As I write this, I am awash in the flood of published reminisces about Back to the Future Part II’s journey into the future…. Most of these ruminations seem to be rather disappointed with the real 2015… They claim that these special effects from a late eighties flight of fantasy were somehow promised to all of us, but the future didn’t deliver.
I’ve seen these sort of complaints levied at science fiction on numerous occasions. Robots don’t have positronic brains, dilithium crystals are not a thing, and settlements on the Moon and Mars remain a distant dream. Yet anyone who’s at all conversant with SF soon realizes that most science fiction is descriptive rather than predictive…
For all his forward thinking, Isaac was as much a product of his time as any writer. Although he eventually became an outspoken advocate for women’s rights, his early fiction described a society that wasn’t very different from his own… While I’d love to have an FTL drive that would take me to Terminus and Trantor, I don’t want the future to look like the world of 1951, and I don’t expect it to look like 2016. I don’t fault the young man who created that society unaware of the actual changes in mores and social structure that lay ahead anymore than I’d fault today’s writers for not getting their future facts straight.
I’m glad that our prospects are still unknown. I wouldn’t mind a jetpack, but I’m happy that so far we aren’t standing on Nevil Shute’s beach waiting for death from nuclear fallout or from Racoona Sheldon’s screwfly solution.
The first interview I ever did, as a young internet blogger for SF Site in 1997, was a phone interview with the late writer and editor Algis Budrys. He argued the exact same thing. “Why should SF predict anything?… SF is for speculating, not predicting,” he told me. I debated the point at the time, but over the years I’ve come to see that he — and Sheila — are right.
Read Sheila’s complete editorial here.
The February issue of Asimov’s Science Fiction contains two novelettes from An Owomoyela and Nick Wolven, plus five short stories, all wrapped up an eye-catching cover by Alejandro Colucci. Here’s the description from the website:
An Owomoyela’s blockbuster tale about “The Charge and the Storm” anchors our February 2016 issue. In an effort to survive among aliens in an inhospitable environment, most people have compromised much of their humanity. Now comes the inevitable conflict with those who continue to cherish individual human value. You won’t want to miss this tense and provocative story.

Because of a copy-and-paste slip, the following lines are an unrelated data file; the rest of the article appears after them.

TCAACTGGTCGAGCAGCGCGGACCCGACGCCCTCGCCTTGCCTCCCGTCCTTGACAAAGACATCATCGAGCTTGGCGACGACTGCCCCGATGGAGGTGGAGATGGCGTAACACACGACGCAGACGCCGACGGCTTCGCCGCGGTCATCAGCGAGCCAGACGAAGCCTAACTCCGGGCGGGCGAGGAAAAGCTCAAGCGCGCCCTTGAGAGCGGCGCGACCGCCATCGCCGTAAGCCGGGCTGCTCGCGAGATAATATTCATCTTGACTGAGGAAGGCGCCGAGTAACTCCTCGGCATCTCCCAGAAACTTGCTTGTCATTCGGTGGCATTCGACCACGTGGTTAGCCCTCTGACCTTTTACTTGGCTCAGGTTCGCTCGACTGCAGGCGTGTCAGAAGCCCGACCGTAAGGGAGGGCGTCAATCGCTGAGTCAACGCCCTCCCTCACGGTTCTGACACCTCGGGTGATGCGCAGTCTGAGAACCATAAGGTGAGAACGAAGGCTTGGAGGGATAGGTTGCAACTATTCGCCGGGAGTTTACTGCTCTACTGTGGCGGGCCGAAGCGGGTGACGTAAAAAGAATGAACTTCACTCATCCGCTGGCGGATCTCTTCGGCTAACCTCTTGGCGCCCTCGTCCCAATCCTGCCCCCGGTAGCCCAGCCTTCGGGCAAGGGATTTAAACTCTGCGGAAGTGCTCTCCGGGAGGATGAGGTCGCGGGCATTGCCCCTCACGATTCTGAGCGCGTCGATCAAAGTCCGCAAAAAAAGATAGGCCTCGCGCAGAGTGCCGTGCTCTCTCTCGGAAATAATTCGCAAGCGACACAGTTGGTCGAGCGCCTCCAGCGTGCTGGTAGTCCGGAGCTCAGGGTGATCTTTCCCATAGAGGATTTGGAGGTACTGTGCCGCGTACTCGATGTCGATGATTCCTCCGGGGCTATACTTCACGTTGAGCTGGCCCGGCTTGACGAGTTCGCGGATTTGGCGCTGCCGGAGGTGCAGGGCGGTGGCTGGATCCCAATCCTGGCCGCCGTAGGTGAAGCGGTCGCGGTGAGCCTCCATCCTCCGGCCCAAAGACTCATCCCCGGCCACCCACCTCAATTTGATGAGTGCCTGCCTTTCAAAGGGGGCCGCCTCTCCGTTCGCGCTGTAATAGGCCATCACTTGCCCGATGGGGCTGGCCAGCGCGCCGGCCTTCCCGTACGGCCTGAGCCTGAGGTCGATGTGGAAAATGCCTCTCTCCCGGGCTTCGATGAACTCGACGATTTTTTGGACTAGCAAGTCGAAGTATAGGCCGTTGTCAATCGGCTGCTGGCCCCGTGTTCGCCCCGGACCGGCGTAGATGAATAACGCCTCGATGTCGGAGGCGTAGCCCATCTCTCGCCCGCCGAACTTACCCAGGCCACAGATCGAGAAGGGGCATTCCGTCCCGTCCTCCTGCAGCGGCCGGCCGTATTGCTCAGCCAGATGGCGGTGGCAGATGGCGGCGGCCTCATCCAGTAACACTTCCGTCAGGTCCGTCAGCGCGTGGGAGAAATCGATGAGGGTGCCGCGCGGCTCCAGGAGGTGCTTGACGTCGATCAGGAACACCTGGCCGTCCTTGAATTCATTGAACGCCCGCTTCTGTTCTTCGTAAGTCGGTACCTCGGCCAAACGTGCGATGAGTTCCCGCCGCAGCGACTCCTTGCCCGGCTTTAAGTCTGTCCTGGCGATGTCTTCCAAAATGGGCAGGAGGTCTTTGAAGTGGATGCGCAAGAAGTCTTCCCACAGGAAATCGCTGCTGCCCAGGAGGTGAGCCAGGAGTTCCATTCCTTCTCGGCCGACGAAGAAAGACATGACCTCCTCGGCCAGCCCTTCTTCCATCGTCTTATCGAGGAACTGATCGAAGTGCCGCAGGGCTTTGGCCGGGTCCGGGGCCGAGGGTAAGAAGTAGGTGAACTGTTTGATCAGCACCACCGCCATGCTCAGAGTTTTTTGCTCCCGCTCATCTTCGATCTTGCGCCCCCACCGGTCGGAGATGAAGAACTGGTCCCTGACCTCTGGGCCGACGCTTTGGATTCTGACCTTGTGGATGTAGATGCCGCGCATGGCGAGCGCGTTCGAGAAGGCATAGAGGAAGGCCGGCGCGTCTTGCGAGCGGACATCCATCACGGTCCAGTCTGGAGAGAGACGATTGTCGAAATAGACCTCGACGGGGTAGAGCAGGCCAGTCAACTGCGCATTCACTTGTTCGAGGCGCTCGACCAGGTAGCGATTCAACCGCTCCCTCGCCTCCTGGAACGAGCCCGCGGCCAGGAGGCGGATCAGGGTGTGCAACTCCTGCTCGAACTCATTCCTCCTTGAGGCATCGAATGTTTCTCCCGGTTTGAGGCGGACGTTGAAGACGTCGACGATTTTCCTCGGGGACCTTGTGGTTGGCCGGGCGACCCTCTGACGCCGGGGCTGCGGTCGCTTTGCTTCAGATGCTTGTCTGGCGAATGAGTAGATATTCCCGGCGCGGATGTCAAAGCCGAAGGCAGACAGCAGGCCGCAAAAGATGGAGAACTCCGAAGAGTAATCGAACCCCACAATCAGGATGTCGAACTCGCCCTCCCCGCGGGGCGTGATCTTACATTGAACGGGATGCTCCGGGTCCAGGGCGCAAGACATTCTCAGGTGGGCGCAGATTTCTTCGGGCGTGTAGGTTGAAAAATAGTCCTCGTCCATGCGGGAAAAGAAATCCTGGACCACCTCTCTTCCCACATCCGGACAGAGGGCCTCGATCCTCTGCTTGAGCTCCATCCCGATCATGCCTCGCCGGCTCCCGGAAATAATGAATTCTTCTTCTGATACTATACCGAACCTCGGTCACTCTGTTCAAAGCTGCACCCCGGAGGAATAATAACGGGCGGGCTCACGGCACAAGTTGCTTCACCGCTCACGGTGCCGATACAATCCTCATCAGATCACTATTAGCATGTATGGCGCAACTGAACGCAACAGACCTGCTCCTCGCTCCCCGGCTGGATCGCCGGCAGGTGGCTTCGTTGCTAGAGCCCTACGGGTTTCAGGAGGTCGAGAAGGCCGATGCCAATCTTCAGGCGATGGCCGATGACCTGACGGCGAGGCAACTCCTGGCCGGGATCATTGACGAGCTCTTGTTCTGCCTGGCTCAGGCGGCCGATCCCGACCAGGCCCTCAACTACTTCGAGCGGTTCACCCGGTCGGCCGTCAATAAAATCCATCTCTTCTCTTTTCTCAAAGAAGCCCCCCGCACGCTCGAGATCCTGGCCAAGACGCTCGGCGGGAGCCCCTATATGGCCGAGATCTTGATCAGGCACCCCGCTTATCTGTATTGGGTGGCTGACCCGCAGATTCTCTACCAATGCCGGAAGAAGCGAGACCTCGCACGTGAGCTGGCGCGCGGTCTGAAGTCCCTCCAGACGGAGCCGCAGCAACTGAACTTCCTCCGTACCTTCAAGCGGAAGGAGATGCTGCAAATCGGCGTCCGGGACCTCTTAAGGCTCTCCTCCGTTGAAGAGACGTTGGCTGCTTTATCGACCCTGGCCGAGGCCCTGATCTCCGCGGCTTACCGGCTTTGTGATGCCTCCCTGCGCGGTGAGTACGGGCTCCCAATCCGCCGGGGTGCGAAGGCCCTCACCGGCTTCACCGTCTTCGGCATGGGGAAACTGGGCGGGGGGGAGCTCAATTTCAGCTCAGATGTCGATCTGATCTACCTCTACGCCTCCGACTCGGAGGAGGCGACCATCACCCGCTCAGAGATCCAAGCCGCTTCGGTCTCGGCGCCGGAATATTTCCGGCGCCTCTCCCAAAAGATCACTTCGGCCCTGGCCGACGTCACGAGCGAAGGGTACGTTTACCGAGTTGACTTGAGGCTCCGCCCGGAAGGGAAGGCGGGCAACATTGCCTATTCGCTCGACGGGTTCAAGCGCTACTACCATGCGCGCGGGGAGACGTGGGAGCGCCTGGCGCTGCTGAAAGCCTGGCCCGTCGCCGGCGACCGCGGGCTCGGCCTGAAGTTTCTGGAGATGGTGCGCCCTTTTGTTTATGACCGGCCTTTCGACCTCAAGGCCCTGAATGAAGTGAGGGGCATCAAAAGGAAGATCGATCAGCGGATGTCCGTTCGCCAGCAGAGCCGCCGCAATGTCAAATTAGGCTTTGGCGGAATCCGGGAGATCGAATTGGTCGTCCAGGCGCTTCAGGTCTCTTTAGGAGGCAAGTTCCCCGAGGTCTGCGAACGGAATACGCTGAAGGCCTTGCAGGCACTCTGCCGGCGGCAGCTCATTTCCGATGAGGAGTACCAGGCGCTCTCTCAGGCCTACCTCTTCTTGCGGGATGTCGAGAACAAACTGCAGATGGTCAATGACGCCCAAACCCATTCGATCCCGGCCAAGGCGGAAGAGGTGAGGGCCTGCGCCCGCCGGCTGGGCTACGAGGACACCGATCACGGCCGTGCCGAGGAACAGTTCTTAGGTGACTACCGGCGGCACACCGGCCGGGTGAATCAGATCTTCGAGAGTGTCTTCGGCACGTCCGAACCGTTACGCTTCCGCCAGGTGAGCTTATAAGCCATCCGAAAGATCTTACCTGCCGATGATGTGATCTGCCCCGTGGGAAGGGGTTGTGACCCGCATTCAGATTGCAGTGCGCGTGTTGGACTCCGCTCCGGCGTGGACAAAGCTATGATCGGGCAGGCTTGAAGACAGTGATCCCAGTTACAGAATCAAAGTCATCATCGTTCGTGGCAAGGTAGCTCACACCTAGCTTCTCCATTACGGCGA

February is an issue of firsts. Esteemed author Michael Libling makes his first appearance in our pages with a bittersweet portrait of “The Grocer’s Wife”; fellow esteemed author Sean McMullen’s first tale for us is a chilling examination of some “Exceptional Forces”; while new author Sarah Gallien makes her professional debut with the unsettling story of “In Equity.” Bruce McAllister returns to Asimov’s with a heart-breaking attempt at “Bringing them Back”; Sandra McDonald absconds to the Everglades to investigate “The Monster of 1928”; and Nick Wolven invents novel obstacles for teens coming of age during “Passion Summer.”
Long ago on a New York City subway platform, Robert Silverberg had an odd vision of Famous Fantastic Mysteries. In Reflections, he ponders the significance of that encounter; novels by Paolo Bacigalupi, Cecilia Holland, Naomi Novik, Gene Wolfe, Edward M. Lerner, and Samuel R. Delany will be insightfully reviewed in Peter Heck’s On Books column; plus we’ll have an array of poetry and other features you’re sure to enjoy.
Here’s the complete Table of Contents, with links to story excerpts and online content.
“The Charge and the Storm” by An Owomoyela
Petra was already in a bad mood, not that that said much. Her good moods had become increasingly apocryphal over recent years. But today there was a lightning storm outside her Faraday cage of an office, and she could feel it like a second psyche, inhuman and insentient and laid over her thoughts.
“Passion Summer” by Nick Wolven
“Exceptional Forces” by Sean McMullen
I knew I would die the night before the conference started. Conferences are where people network, gossip, discuss ideas, draw diagrams on the backs of beer coasters, and exchange gigabytes of data on USB sticks. Conferences are security nightmares, but conferences of scientists push the idea of nightmares to new extremes.
“The Grocer’s Wife” by Michael Libling
“Bringing Them Back” by Bruce McAllister
“In Equity” by Sarah Gallien
“The Monster of 1928” by Sandra McDonald
Murmurations by Robert Borski
Bottle Cast upon a Dry Sea by G.O. Clark
The February issue went on sale January 19. It will be on sale until February 23.
Asimov’s Science Fiction is edited by Sheila Williams and published by Dell Magazines. The cover price is $4.99 for 112 pages; a one-year subscription is $34.97 (US) or $49.97 (International). It is also available in a variety of digital formats. Check out the complete TOC, story excerpts, and additional free content at the website.
We last covered Asimov’s SF here with the January 2016 issue.